Facing a possible sixty years behind bars, Army Private First Class Bradley Manning is sentenced to thirty-five years in prison for leaking classified documents to WikiLeaks.

T.J. Kirkpatrick, Getty Images

Manning is the Army intelligence officer who was convicted of what is being called the biggest military leak in U.S. history.

In the sentencing, the Judge, Army Colonel Denise Lind, considered Manning's more than three and a half years of credit for being detained during the court martial process.

Mark Wilson, Getty Images (Manning Arraignment: February 23, 2012)

Prosecutors were pushing for a sentence almost twice that which was handed down, stating that Manning was a "determined insider" with "extreme disregard" for his mission.

Manning's attorney said that the twenty-five year old admitted to making a mistake and should not "rot in jail."

The sentencing took place at Fort George G. Meade in Maryland.  Manning was convicted of 20 out of 22 charges, including wrongfully causing intelligence to be published on the internet, after sending hundreds of thousands of classified documents to the website WikiLeaks.  The documents were sent in 2009 and 2010 to protest the wars in Iraq and Afghanistan while Manning was serving in Baghdad.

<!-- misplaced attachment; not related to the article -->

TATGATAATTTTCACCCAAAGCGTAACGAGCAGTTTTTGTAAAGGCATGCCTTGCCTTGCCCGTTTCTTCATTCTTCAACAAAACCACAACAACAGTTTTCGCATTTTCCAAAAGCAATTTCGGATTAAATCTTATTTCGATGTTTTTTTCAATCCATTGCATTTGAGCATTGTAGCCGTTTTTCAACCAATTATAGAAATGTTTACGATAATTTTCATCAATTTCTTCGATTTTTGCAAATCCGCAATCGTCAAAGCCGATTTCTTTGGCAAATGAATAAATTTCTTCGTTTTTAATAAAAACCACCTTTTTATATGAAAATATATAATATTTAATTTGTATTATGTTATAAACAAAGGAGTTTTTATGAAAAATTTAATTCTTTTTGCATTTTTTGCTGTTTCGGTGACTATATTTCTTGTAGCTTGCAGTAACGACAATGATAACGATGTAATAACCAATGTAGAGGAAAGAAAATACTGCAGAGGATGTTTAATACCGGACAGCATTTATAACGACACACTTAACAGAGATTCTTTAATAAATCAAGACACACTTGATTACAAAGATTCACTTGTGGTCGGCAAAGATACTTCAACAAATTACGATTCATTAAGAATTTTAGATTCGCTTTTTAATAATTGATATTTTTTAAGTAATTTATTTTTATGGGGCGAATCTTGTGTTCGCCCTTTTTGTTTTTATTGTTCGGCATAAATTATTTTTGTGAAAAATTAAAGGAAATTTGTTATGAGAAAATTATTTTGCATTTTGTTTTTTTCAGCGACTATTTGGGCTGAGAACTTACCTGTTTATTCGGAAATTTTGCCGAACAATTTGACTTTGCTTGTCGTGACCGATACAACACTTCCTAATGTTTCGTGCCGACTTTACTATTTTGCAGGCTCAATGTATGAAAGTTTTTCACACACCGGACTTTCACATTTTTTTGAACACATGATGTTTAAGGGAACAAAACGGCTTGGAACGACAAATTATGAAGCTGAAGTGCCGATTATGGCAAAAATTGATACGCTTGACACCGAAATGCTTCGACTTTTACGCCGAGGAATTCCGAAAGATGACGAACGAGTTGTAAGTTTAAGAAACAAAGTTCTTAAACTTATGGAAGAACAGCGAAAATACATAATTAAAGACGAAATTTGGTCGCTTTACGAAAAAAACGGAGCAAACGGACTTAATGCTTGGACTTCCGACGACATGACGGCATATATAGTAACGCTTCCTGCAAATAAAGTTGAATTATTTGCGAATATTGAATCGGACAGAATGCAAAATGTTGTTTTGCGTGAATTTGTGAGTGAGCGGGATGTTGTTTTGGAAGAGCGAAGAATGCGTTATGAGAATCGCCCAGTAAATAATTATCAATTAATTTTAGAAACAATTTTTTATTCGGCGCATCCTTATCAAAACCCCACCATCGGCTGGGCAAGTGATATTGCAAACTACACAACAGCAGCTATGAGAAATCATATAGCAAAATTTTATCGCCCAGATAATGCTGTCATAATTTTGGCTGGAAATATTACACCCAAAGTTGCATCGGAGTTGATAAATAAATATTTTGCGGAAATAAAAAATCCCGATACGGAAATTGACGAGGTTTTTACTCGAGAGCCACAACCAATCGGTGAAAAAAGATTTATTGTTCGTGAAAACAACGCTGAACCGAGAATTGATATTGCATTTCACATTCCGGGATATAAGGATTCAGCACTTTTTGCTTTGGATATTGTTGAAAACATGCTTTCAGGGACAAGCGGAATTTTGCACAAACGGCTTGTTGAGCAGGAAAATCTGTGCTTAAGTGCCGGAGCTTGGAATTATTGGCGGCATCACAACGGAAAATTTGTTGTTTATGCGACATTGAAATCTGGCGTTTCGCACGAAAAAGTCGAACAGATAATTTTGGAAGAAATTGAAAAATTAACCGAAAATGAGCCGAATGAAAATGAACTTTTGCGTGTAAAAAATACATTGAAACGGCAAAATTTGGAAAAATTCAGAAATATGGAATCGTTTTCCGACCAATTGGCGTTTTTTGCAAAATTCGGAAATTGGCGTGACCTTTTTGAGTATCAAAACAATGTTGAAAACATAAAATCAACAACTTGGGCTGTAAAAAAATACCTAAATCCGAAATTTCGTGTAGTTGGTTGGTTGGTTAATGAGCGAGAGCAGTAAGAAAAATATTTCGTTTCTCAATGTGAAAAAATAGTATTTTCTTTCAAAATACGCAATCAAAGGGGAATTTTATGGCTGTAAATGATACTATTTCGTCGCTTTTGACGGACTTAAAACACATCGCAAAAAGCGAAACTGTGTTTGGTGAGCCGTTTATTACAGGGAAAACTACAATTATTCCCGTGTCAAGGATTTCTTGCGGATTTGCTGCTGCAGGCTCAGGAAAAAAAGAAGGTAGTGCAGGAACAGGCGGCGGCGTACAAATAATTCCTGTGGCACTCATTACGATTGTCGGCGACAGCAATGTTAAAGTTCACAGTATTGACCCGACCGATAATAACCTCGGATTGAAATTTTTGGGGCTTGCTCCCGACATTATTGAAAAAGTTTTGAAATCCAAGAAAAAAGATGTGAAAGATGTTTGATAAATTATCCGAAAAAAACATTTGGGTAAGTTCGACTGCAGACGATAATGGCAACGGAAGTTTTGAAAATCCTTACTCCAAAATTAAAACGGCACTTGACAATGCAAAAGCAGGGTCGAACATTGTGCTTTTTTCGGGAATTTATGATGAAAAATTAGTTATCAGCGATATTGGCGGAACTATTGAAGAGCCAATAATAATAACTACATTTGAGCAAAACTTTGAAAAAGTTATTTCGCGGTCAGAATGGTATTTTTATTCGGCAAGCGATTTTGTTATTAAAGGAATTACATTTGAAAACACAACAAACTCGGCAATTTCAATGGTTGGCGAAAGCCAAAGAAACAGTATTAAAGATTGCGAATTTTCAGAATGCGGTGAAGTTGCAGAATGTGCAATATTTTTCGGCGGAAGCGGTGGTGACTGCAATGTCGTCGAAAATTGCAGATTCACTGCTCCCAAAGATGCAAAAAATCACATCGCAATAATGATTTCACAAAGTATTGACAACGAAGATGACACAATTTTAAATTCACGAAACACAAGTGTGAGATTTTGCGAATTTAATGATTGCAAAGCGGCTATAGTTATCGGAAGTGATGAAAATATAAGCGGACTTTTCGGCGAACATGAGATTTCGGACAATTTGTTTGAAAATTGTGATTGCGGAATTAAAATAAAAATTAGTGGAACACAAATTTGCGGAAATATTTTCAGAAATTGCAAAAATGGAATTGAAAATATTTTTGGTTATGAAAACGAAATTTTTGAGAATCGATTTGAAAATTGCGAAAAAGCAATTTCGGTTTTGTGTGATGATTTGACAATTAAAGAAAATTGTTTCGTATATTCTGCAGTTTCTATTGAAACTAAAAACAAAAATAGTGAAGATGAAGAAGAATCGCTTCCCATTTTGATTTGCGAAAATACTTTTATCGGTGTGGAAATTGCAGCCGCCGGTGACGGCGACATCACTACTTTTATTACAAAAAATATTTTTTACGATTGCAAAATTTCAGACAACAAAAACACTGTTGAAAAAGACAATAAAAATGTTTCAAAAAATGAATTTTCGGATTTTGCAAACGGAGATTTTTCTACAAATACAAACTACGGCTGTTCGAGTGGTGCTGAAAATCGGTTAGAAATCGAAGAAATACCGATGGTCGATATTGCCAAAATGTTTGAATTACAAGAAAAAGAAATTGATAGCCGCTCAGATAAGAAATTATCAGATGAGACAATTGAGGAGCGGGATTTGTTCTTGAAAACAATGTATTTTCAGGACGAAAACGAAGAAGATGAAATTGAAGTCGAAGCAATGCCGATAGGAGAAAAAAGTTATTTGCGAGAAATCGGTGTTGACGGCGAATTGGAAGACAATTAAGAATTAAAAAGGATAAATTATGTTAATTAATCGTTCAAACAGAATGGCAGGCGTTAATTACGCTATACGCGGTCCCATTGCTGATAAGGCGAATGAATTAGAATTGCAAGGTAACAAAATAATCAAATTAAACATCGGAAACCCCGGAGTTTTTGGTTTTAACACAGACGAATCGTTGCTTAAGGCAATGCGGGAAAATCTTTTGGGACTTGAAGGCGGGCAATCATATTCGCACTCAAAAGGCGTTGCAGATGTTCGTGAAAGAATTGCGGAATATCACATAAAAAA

He was found not guilty of the most serious charge, that of aiding the enemy.

Mark Wilson, Getty Images

In addition to prison time Manning's rank is being reduced from "private first class" to "private."  His discharge from the armed services will be classified as dishonorable, and he loses all future pay and military benefits.